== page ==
It would be fair(er) for all road users, both in # of kms driven and load imposed on the tarmac:
Large trucks rip the up road a lot more and consequently use a lot more fuel doing so, a lightweight Maruti 800 is gentle on the tarmac and uses a lot less fuel. A sparingly used vehicle would thus pay very little road tax, while a tourist taxi will indirectly payup for using more of the road.

Easy to see why the babus (and touts) would have shoved this suggestion under the carpet right away!!
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Old 6th May 2009, 08:15   #24
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I agree with pay as you use concepts instead of upfront heavy road tax or annual heavy road tax. Some countries like Singapore have both (plus also heavy fuel tax), for special reasons.

Incidentally, fuel is already expensive in India, even as compared to countries that heavily tax fuel for social/pollution/congestion reasons. We pay this simply to support our parasite govt. employee class' lazy lifestyle. So there is no scope for increasing fuel tax to reduce road tax.

There is also no doubt that public transportation needs to be encouraged. One reason it is pathetic in India is that the (upper) middle class has already completely bypassed it, hence not demanding better services.

Which means there is only one way road tax can be brought down - if at all. That is to impose heavy charge for using cars on key big city public roads. I would salute any govt. that dares to impose Rs.100 (more for Mum/Del) or so charge for each day of usage if car enters 'restricted zone' that covers most city core areas. Plus roadside parking fee should be substantial, not trivial. Say Rs.20-30 per hr. That fund should straight go, not to create/feed more govt. parasites but for public transport subsidies.
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Old 6th May 2009, 09:34   #25
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Quote:
Originally Posted by litesaber View Post
Hello,

I didn't understand the above point. What is the advantage of changing the address to a false/temporary one?

thanks!
If you try and register the vehicle in another city within the same state you have to pay no road tax, the number does not change, but have to get an NOC from the original city and then the car is registered in the new city. It is a pain, since it involves, police clearance and the rest. So the brokers offer an 'all in service' including fake ration card (for the address) and keep the registration in the original city.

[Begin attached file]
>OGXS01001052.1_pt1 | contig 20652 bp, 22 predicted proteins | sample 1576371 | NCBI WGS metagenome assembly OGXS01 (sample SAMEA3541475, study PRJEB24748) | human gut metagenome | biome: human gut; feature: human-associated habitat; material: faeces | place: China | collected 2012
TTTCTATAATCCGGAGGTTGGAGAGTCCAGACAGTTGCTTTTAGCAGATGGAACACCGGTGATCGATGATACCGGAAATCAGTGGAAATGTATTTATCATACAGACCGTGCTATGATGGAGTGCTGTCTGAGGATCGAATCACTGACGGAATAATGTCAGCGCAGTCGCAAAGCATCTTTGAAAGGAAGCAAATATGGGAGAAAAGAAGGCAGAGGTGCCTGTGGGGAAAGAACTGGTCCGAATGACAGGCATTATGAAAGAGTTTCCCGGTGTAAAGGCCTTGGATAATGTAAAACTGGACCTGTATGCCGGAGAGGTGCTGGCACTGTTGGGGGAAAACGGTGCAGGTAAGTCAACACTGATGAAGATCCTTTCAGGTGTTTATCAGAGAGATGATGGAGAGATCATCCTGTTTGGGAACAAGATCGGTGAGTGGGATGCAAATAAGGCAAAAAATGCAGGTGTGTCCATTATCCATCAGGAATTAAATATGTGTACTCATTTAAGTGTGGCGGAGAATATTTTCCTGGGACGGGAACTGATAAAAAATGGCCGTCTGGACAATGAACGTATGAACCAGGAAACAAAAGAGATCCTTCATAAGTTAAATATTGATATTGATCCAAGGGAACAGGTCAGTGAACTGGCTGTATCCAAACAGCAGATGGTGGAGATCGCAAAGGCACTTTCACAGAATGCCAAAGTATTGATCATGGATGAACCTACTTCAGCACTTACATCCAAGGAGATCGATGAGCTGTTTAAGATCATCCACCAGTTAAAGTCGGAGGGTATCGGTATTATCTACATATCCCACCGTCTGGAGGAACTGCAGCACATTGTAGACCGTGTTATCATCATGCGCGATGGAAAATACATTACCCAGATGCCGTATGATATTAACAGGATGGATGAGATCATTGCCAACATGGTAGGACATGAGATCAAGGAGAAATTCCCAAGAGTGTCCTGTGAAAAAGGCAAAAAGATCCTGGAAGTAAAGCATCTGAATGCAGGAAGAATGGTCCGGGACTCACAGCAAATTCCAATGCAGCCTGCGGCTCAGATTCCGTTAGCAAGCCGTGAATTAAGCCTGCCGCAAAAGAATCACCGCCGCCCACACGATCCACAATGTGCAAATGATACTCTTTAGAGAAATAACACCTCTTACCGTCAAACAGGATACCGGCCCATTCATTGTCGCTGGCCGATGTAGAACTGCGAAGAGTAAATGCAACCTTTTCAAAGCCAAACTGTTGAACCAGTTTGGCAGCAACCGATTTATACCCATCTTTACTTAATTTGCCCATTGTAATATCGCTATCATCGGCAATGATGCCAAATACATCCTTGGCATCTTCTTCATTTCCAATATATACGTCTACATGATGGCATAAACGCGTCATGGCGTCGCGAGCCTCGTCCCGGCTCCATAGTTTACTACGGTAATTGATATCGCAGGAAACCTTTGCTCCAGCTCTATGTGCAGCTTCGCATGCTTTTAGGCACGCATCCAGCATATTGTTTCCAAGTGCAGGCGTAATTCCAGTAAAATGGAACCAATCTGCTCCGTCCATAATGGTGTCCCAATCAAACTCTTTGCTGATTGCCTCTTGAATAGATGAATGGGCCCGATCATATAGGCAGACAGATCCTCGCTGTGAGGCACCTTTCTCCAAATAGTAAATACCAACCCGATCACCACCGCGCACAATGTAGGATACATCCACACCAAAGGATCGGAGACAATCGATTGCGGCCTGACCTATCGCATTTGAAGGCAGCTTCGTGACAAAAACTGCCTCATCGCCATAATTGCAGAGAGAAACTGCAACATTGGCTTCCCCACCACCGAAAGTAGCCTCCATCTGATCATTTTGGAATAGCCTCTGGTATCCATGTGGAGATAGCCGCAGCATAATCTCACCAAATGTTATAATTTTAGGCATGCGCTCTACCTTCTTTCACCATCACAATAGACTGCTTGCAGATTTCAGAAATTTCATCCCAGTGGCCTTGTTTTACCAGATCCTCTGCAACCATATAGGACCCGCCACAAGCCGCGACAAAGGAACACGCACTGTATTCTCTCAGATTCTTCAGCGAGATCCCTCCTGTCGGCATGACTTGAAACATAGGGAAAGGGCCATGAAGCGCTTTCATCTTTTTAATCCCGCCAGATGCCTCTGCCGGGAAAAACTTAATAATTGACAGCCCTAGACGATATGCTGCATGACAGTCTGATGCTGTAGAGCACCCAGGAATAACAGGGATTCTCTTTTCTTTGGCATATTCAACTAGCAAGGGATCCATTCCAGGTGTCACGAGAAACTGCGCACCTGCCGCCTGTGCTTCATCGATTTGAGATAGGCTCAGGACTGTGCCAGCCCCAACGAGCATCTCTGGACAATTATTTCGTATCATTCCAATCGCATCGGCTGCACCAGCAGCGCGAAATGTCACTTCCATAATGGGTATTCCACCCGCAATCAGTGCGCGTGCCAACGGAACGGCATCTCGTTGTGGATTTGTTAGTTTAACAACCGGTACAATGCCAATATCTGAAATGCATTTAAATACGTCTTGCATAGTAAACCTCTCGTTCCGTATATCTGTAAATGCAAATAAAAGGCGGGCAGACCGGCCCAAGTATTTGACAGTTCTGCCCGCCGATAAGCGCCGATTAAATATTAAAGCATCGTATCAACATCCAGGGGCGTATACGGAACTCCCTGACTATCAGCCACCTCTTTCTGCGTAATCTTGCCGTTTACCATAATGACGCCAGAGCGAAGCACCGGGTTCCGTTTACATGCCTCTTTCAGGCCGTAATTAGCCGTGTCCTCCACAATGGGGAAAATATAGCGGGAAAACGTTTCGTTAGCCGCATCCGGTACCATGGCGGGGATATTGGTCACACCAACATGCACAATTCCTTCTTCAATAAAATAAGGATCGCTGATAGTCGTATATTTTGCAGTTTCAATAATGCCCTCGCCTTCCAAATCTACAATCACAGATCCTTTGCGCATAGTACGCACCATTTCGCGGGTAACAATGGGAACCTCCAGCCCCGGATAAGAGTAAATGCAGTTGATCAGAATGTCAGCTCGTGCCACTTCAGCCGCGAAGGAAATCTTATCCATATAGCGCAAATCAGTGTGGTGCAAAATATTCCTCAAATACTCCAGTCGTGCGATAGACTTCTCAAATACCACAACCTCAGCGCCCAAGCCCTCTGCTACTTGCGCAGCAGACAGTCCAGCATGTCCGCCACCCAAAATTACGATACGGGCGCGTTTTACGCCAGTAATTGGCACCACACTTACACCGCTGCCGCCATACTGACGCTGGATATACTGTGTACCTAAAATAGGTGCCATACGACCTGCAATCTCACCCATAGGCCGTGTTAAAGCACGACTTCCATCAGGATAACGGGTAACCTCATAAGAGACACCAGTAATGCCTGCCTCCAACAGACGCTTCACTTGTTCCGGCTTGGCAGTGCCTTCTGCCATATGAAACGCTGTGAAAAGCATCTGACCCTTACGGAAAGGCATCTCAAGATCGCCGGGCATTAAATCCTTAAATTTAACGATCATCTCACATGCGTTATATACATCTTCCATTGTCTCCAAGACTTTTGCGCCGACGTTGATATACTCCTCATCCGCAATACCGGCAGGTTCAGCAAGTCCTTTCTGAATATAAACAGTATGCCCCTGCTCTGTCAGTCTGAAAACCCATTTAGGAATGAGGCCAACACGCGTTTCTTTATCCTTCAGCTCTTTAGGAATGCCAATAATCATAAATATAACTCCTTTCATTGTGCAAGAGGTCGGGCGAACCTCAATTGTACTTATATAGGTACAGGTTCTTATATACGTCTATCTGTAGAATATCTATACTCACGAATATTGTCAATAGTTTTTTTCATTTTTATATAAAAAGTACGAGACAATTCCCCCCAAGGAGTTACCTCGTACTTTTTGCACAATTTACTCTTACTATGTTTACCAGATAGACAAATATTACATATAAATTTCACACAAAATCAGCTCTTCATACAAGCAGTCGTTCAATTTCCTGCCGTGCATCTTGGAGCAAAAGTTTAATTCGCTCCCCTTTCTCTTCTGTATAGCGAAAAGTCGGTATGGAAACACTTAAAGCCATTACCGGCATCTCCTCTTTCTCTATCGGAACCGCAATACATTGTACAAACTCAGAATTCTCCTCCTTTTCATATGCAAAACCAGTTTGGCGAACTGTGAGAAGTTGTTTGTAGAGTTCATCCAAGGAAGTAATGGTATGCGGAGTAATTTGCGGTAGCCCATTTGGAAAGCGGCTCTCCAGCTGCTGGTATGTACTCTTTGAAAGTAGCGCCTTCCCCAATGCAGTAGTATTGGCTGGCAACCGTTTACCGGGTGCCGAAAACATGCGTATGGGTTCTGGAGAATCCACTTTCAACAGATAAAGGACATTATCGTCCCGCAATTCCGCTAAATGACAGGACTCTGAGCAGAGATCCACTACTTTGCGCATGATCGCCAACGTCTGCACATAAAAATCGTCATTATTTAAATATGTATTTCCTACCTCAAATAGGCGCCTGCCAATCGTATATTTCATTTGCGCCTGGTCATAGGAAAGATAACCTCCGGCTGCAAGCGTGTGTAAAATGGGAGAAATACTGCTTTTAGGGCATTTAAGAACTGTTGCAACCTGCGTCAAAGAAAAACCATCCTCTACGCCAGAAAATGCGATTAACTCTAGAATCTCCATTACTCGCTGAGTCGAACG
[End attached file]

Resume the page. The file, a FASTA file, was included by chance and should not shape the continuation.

As an owner while you can get the address changed to another city the registration stays in the old city. So the change is only poissible on a sale.

Last edited by sgiitk : 6th May 2009 at 09:38.
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Old 6th May 2009, 09:41   #26
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Quote:
Originally Posted by BaCkSeAtDrIVeR View Post

a. Ask the states to fix a proportion of tax to be refunded in case the vehicle is re-registered outside the state. (already done by most states - else one time taxation laws would have been stuck down by the courts as unreasonable.

b. Direct the states to give credit for taxex to be refunded by the state of origin. Means, if I am moving from UP to KL, and if UP laws say that I am entitled for 10K refund, KL has to give credit for the amount due to me from UP. So, suppose, I am liable to pay 15K in KL, I need to pay only 5 K in KL now. And if my liability is only 10K, I need not pay any further taxes now. The state of origin will transfer the funds direct to state to which the vehicle is transferred.
a. is the current rule. In practice the refund never happens.
b. This was being proposed by the previous NDA govt. Of course even if the NDA comes back we are unlikely to have Maj.Gen. Khanduri back in the saddle in the centre.
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Old 15th May 2009, 16:16   #27
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I think this thread also has gone to its natural death, just like the umpteen no of threads that we used to discuss similar issues. Does that mean we only speak and don't act ?? May be a point to ponder....
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Old 15th May 2009, 16:35   #28
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The solution is simple. Enable people to pay tax in the other state for the period of usage. Eg: If i travel for a month from mumbai - hyderabad, then i pay tax for a month in hyd on entry. Our govt prefers complex rules than simple ones.
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Old 15th May 2009, 17:52   #29
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Well it has been seen umpteen times that in India, PILs are the only thing that move and shake our heavy interia laden system.

Writing posts here would not really help.
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Old 20th June 2009, 03:36   #30
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3. The procedure is becoming more and more involved instead of being simplified. Ask any Army officer and you will know.

5. Even if you move town it is a pain. You can get your address changed but the registration stays in the original city. Transferring is a big pain. Ask anyone, he will affirm to the fact that a lot of intra-state transfers are done to false/temporary addresses in the city of original registration, to avoid the hassle of taking an NOC etc.
[/quote]

Please add Bank Officers also. In my case I have been transferred to 4 places in three states in the last 5 years (As far away as Mumbai, Erode, A village in erode Dt. and Hyderabad). How many times should I re register my vehicle.